Two of the United States’ top “strategic threats” are getting more and more real within the scope of the New Silk Roads, the leading 21st-century project of economic integration across Eurasia. America’s Deep State will not be amused.      A sensationalist report, which did not add anything that was not already known about the strategic partnership, nevertheless gained attention when it predictably dog-whistled a major red alert about the military alliance.    Iranian Foreign Ministry spokesman Abbas Mousavi to a great extent was referring to that report when he blasted as “lies” a series of rumors about the “transparent roadmap” that’s built into the evolving Iran-China strategic partnership.    President Rouhani’s chief of staff, Mahmoud Vezi, added that “a destructive line of propaganda has been initiated and directed from
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Two of the United States’ top “strategic threats” are getting more and more real within the scope of the New Silk Roads, the leading 21st-century project of economic integration across Eurasia. America’s Deep State will not be amused.     

A sensationalist report, which did not add anything that was not already known about the strategic partnership, nevertheless gained attention when it predictably dog-whistled a major red alert about the military alliance.   

Iranian Foreign Ministry spokesman Abbas Mousavi to a great extent was referring to that report when he blasted as “lies” a series of rumors about the “transparent roadmap” that’s built into the evolving Iran-China strategic partnership.   

President Rouhani’s chief of staff, Mahmoud Vezi, added that “a destructive line of propaganda has been initiated and directed from outside Iran against the expansion of Iran’s relations with neighbors and especially [with] China and Russia.” 

Vezi said, “This roadmap in which a path is defined for expansion of relations between governments and the private sectors is signed and will continue to be signed between many countries.”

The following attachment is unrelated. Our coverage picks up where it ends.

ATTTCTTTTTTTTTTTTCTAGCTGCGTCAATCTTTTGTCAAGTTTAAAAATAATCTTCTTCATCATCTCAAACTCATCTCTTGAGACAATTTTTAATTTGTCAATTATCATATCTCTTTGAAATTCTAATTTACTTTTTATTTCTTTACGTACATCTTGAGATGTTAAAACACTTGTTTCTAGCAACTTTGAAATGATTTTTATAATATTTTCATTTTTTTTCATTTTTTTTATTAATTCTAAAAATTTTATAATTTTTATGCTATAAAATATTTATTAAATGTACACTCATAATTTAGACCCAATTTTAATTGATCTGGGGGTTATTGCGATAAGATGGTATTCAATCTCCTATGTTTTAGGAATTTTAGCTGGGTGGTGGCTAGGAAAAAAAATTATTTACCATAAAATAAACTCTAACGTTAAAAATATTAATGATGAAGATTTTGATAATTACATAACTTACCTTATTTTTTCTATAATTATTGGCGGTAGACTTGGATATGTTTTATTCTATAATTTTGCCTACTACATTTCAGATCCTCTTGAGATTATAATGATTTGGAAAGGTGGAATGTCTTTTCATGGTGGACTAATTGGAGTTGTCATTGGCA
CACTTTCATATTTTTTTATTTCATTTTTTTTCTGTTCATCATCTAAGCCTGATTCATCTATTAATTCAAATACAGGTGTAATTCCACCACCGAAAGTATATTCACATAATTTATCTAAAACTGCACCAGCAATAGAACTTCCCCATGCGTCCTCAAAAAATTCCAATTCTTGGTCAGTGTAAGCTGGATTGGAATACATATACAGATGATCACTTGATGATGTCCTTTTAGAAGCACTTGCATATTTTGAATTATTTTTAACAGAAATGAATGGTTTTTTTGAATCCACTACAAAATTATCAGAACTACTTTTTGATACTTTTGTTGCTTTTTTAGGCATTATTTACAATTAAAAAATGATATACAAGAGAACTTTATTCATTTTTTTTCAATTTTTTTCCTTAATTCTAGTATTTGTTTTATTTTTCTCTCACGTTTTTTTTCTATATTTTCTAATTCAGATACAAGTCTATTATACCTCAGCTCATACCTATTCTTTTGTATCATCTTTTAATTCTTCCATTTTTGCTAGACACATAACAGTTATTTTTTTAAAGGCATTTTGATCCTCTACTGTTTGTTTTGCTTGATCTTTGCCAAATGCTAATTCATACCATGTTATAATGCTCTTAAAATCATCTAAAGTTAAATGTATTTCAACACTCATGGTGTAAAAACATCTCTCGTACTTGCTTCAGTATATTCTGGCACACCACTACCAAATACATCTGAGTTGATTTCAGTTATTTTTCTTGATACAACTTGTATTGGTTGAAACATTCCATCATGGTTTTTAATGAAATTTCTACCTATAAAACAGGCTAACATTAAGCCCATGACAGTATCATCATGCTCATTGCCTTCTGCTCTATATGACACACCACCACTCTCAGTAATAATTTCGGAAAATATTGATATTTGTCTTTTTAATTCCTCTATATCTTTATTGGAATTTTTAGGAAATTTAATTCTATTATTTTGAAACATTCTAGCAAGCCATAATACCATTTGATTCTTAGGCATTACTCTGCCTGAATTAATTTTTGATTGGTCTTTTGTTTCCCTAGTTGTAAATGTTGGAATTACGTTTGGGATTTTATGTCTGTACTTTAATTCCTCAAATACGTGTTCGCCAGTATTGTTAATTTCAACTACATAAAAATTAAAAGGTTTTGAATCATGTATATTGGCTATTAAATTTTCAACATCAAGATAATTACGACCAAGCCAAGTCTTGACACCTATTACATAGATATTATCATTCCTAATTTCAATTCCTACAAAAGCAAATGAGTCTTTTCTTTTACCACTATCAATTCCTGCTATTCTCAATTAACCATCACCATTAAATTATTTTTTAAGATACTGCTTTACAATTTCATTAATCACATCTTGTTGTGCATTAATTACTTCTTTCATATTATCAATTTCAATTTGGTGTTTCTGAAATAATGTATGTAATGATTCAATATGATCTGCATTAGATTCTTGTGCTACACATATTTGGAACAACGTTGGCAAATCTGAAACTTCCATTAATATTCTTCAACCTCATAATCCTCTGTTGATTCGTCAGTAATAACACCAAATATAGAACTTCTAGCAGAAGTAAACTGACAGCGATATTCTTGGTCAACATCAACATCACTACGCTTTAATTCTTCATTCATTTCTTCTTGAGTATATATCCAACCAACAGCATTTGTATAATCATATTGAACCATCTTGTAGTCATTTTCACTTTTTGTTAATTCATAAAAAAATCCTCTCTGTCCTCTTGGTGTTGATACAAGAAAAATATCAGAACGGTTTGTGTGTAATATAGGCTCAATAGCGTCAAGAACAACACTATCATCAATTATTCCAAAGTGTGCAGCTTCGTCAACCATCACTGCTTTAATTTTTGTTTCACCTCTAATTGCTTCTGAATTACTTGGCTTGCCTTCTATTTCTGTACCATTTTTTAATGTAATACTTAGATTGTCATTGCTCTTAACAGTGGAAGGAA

The Iran-China strategic partnership was officially established in 2016, when President Xi visited Tehran. These are the guidelines. Two articles among the 20 listed in the agreement are particularly relevant. 

Item 7 defines the scope of the partnership within the New Silk Roads vision of Eurasia integration: “The Iranian side welcomes ‘the Silk Road Economic Belt and the 21st Century Maritime Silk Road’ initiative introduced by China.

“Relying on their respective strengths and advantages as well as the opportunities provided through the signing of documents such as the ‘MOU on Jointly Promoting the Silk Road Economic Belt and the 21st Century Maritime Silk Road’ and ‘MOU on Reinforcement of Industrial and Mineral Capacities and Investment,’ both sides shall expand cooperation and mutual investments in various areas including transportation, railway, ports, energy, industry, commerce and services.”

Iranian officials applaud on the platform as the first train connecting China and Iran arrives at Tehran Railway Station on February 15, 2016. Photo: AFP

Item 10 praises Iran’s membership in the AIIB: “The Chinese side appreciates Iran’s participation as a founding member of the Asia Infrastructure Investment Bank. Both sides are willing to strengthen their cooperation in the relevant areas and join their efforts towards the progress and prosperity of Asia.” 

The core of the Iran-China strategic partnership – no secret whatsoever since at least last year – revolves around a $400 billion Chinese investment in Iran’s energy and infrastructure for the next 25 years.

It’s all about securing a matter of supreme Chinese national interest: a steady supply of oil and gas that bypasses the dangerous bottleneck of the Straits of Malacca, secured with a median 18% discount and paid in yuan or in a basket of currencies other than the US dollar.